CHAMISA EDMO
CHAMISA EDMO
Conversational AI Writer
Indigenous knowledge, for the most part, exists in the form of oral histories, ancient texts in the original language, paper archives, and unstructured Wikipedia entries. How can their digital transformation into AI-suitable datasets represent an important step in helping future machines become aware of global cultures? Join us as our guests demo an indigenous knowledge graph on the evolution of food from the vantage point of Cherokee, Crow, Navajo, ancient Persian, Samoan, and Timorese traditions and discuss ways it could nurture sustainable actions and make AI more culturally aware. Also, the Cherokee language has been spoken for more than 3500 years and written since 1821. Since the creation of the Cherokee Syllabary by Sequoyah, the history of the United States was written by the newest arrivals, however there are over 2 million documents in existence written in the Cherokee Syllabary. Using technology that includes AI, learn about ways we can unlock the words, stories, and history, from the mellennia-old voices of our ancestors. Contributors: Alva Lim, Co-Founder and Director of Agora Food Studio by the Timor-Leste Food Lab, Samira Ardalan of Avicenna Cuisine and Robert Oliver, world-renowned chef leading the Pacific Island Food Revolution.
TRACY MONTEITH
TRACY MONTEITH
Senior Software Engineer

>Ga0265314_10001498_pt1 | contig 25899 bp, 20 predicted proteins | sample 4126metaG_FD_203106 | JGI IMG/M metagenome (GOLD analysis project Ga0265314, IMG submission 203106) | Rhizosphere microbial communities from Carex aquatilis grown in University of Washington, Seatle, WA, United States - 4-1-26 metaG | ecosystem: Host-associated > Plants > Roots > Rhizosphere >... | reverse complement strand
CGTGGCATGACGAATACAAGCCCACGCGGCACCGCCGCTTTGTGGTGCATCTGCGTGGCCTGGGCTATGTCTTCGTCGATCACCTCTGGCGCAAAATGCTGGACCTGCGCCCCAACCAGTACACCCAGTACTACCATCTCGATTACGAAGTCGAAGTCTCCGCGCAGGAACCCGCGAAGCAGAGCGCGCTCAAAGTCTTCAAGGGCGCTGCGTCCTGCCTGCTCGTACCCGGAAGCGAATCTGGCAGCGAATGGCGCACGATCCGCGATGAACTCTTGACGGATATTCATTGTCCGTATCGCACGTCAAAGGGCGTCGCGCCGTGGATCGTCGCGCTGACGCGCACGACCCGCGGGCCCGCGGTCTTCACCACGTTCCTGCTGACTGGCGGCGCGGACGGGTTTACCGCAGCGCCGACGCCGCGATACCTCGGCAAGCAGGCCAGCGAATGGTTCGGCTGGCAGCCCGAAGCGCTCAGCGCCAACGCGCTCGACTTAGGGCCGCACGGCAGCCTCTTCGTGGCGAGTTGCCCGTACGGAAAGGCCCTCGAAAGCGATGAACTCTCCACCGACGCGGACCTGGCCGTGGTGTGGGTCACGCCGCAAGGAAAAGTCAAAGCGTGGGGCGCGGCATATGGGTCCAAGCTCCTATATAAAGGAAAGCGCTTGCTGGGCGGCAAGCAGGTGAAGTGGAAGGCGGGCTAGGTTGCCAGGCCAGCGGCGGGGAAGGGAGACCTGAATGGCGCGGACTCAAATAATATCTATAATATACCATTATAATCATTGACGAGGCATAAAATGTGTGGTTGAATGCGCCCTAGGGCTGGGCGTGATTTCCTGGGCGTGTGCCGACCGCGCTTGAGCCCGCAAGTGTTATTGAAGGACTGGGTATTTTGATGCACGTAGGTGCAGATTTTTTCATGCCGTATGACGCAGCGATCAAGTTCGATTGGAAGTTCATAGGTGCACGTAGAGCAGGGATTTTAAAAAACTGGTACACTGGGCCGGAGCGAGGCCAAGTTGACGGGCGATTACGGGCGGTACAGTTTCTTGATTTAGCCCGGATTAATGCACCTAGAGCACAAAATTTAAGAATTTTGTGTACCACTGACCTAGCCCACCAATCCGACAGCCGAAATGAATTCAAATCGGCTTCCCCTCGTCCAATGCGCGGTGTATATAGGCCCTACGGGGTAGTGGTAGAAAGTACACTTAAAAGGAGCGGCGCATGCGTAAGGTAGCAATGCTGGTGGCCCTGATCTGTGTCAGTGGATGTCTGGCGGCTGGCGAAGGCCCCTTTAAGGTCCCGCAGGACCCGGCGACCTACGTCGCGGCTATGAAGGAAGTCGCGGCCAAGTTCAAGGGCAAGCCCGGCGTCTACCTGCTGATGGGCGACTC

Indigenous knowledge, for the most part, exists in the form of oral histories, ancient texts in the original language, paper archives, and unstructured Wikipedia entries. How can their digital transformation into AI-suitable datasets represent an important step in helping future machines become aware of global cultures? Join us as our guests demo an indigenous knowledge graph on the evolution of food from the vantage point of Cherokee, Crow, Navajo, ancient Persian, Samoan, and Timorese traditions and discuss ways it could nurture sustainable actions and make AI more culturally aware. Also, the Cherokee language has been spoken for more than 3500 years and written since 1821. Since the creation of the Cherokee Syllabary by Sequoyah, the history of the United States was written by the newest arrivals, however there are over 2 million documents in existence written in the Cherokee Syllabary. Using technology that includes AI, learn about ways we can unlock the words, stories, and history, from the mellennia-old voices of our ancestors. Contributors: Alva Lim, Co-Founder and Director of Agora Food Studio by the Timor-Leste Food Lab, Samira Ardalan of Avicenna Cuisine and Robert Oliver, world-renowned chef leading the Pacific Island Food Revolution.